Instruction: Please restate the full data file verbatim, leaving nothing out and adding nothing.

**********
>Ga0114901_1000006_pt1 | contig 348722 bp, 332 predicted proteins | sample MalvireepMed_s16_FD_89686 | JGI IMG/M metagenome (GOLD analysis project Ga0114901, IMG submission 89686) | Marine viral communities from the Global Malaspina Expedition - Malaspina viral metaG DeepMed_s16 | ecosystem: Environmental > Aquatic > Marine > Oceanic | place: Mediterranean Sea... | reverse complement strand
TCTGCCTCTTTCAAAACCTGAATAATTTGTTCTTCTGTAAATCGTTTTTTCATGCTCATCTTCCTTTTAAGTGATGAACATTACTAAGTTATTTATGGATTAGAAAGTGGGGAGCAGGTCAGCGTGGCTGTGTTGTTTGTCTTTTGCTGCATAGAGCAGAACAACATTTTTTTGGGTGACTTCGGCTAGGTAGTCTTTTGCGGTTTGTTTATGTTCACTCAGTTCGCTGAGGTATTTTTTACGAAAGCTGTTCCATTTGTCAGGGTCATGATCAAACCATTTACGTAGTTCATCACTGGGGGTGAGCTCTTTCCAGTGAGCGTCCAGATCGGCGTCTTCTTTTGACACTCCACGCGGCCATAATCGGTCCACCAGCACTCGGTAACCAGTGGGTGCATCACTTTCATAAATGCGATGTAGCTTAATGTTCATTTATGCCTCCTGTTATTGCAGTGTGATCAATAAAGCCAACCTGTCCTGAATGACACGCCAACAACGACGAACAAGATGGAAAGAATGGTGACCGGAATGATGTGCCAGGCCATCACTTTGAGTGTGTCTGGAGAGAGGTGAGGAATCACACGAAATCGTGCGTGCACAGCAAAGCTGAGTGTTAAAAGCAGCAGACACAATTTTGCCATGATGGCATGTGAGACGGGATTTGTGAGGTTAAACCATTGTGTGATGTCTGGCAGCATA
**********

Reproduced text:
>Ga0114901_1000006_pt1 | contig 348722 bp, 332 predicted proteins | sample MalvireepMed_s16_FD_89686 | JGI IMG/M metagenome (GOLD analysis project Ga0114901, IMG submission 89686) | Marine viral communities from the Global Malaspina Expedition - Malaspina viral metaG DeepMed_s16 | ecosystem: Environmental > Aquatic > Marine > Oceanic | place: Mediterranean Sea... | reverse complement strand
TCTGCCTCTTTCAAAACCTGAATAATTTGTTCTTCTGTAAATCGTTTTTTCATGCTCATCTTCCTTTTAAGTGATGAACATTACTAAGTTATTTATGGATTAGAAAGTGGGGAGCAGGTCAGCGTGGCTGTGTTGTTTGTCTTTTGCTGCATAGAGCAGAACAACATTTTTTTGGGTGACTTCGGCTAGGTAGTCTTTTGCGGTTTGTTTATGTTCACTCAGTTCGCTGAGGTATTTTTTACGAAAGCTGTTCCATTTGTCAGGGTCATGATCAAACCATTTACGTAGTTCATCACTGGGGGTGAGCTCTTTCCAGTGAGCGTCCAGATCGGCGTCTTCTTTTGACACTCCACGCGGCCATAATCGGTCCACCAGCACTCGGTAACCAGTGGGTGCATCACTTTCATAAATGCGATGTAGCTTAATGTTCATTTATGCCTCCTGTTATTGCAGTGTGATCAATAAAGCCAACCTGTCCTGAATGACACGCCAACAACGACGAACAAGATGGAAAGAATGGTGACCGGAATGATGTGCCAGGCCATCACTTTGAGTGTGTCTGGAGAGAGGTGAGGAATCACACGAAATCGTGCGTGCACAGCAAAGCTGAGTGTTAAAAGCAGCAGACACAATTTTGCCATGATGGCATGTGAGACGGGATTTGTGAGGTTAAACCATTGTGTGATGTCTGGCAGCATA